The Culture of Tourism, the Tourism of Culture

The Culture of Tourism, the Tourism of Culture

Author: William P. Clements Center for Southwest Studies

Publisher: UNM Press

ISBN: 0826329284

Category: History

Page: 250

View: 706

The Southwest has long been an American dreamscape, and inherently this has had its affect on the land and its people. Among other topics discussed in the package of essays is how the area is transformed by tourism and how native people gain autonomy by presenting their experiences and cultures to tourists.

Cultivating Femininity

Cultivating Femininity

Author: Rebecca Corbett

Publisher: University of Hawaii Press

ISBN: 9780824872076

Category: History

Page: 202

View: 604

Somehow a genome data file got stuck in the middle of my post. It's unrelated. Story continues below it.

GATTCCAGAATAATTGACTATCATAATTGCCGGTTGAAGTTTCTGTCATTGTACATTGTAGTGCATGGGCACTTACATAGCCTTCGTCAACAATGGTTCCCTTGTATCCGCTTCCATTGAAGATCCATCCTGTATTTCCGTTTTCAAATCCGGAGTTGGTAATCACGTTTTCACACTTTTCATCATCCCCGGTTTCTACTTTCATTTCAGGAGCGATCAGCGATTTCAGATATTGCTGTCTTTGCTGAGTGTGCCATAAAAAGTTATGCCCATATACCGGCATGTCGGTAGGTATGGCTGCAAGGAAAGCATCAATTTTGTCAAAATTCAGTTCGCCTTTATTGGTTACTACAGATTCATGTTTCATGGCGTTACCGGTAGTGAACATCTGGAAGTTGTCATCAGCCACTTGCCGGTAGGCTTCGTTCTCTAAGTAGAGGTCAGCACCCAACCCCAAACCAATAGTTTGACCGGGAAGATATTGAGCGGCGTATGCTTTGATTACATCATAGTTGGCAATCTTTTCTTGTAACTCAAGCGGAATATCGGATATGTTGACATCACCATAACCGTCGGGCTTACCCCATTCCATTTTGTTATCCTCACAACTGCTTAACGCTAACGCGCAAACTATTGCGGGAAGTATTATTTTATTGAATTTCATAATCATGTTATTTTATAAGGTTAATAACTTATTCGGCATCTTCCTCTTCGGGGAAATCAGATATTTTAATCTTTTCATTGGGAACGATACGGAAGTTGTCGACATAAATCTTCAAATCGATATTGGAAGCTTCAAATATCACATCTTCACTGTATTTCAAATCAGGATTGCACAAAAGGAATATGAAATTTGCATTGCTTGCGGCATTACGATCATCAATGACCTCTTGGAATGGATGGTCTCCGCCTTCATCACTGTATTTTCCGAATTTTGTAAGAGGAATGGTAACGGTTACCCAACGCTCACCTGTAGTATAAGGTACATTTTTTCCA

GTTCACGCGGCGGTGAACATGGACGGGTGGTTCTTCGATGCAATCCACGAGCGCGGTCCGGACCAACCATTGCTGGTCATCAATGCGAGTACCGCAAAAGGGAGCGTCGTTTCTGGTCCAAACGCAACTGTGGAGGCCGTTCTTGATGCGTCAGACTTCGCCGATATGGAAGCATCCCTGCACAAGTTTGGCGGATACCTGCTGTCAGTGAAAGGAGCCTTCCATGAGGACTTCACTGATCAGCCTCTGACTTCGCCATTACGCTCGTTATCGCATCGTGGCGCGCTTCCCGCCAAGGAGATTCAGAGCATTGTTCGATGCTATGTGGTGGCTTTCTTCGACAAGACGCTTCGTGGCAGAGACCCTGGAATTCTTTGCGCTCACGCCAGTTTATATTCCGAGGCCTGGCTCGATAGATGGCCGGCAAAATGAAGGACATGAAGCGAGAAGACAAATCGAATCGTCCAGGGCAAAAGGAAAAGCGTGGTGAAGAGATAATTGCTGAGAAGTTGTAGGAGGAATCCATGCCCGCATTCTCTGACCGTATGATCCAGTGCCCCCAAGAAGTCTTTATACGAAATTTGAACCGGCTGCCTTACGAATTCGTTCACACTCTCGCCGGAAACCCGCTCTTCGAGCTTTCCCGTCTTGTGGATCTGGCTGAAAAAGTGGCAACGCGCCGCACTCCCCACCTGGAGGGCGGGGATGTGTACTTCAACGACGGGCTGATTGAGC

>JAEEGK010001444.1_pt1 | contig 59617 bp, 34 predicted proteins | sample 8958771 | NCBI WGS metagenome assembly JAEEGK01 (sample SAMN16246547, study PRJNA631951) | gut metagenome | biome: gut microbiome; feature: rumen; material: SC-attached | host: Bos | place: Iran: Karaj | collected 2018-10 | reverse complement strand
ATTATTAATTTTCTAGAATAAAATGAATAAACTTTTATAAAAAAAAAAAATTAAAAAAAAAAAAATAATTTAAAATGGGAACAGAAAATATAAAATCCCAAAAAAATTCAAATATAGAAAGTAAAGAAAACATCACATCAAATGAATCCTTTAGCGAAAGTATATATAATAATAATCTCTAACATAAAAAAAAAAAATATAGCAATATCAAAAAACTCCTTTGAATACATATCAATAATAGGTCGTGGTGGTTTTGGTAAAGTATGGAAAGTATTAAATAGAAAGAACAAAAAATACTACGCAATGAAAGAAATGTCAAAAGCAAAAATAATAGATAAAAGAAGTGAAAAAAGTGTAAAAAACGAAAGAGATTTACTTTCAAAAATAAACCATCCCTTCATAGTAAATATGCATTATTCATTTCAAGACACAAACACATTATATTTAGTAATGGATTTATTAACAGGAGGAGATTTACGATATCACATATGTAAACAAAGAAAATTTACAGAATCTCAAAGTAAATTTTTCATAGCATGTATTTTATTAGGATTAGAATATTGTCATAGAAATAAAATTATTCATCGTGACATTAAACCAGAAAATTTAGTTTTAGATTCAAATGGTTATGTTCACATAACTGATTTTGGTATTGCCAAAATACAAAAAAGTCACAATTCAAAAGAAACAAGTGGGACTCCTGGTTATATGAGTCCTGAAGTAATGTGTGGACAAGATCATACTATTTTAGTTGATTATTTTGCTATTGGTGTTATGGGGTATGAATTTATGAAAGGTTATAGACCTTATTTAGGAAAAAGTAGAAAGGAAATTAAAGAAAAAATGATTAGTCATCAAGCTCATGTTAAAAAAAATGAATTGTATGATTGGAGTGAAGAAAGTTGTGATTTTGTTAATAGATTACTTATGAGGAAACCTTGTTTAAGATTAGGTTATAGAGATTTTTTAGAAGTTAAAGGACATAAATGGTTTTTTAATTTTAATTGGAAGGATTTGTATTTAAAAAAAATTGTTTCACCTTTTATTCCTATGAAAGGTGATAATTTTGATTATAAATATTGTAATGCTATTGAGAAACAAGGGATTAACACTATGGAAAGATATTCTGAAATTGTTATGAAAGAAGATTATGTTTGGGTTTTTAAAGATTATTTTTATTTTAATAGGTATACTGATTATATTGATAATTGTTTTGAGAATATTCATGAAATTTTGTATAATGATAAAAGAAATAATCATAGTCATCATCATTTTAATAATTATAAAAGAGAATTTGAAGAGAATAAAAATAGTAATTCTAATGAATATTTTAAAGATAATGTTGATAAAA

The overwhelming majority of tea practitioners in contemporary Japan are women, but there has been little discussion on their historical role in tea culture (chanoyu). In Cultivating Femininity, Rebecca Corbett writes women back into this history and shows how tea practice for women was understood, articulated, and promoted in the Edo (1603–1868) and Meiji (1868–1912) periods. Viewing chanoyu from the lens of feminist and gender theory, she sheds new light on tea’s undeniable influence on the formation of modern understandings of femininity in Japan. Corbett overturns the iemoto tea school’s carefully constructed orthodox narrative by employing underused primary sources and closely examining existing tea histories. She incorporates Pierre Bourdieu’s theories of social and cultural capital and Norbert Elias’s “civilizing process” to explore the economic and social incentives for women taking part in chanoyu. Although the iemoto system sought to increase its control over every aspect of tea, including book production, eighteenth- and nineteenth-century popular texts aimed specifically at women evidence the spread of tea culture beyond parameters set by the schools. The expansion of chanoyu to new social groups cascaded from commoner men to elite then commoner women. Shifting the focus away from male tea masters complicates the history of tea in Japan and shows how women of different social backgrounds worked within and without traditionally accepted paradigms of tea practice. The direct socioeconomic impact of the spread of tea is ultimately revealed in subsequent advances in women’s labor opportunities and an increase in female social mobility. Through their participation in chanoyu, commoner women were able to blur and lessen the status gap between themselves and women of aristocratic and samurai status. Cultivating Femininity offers a new perspective on the prevalence of tea practice among women in modern Japan. It presents a fresh, much-needed approach, one that will be appreciated by students and scholars of Japanese history, gender, and culture, as well as by tea practitioners.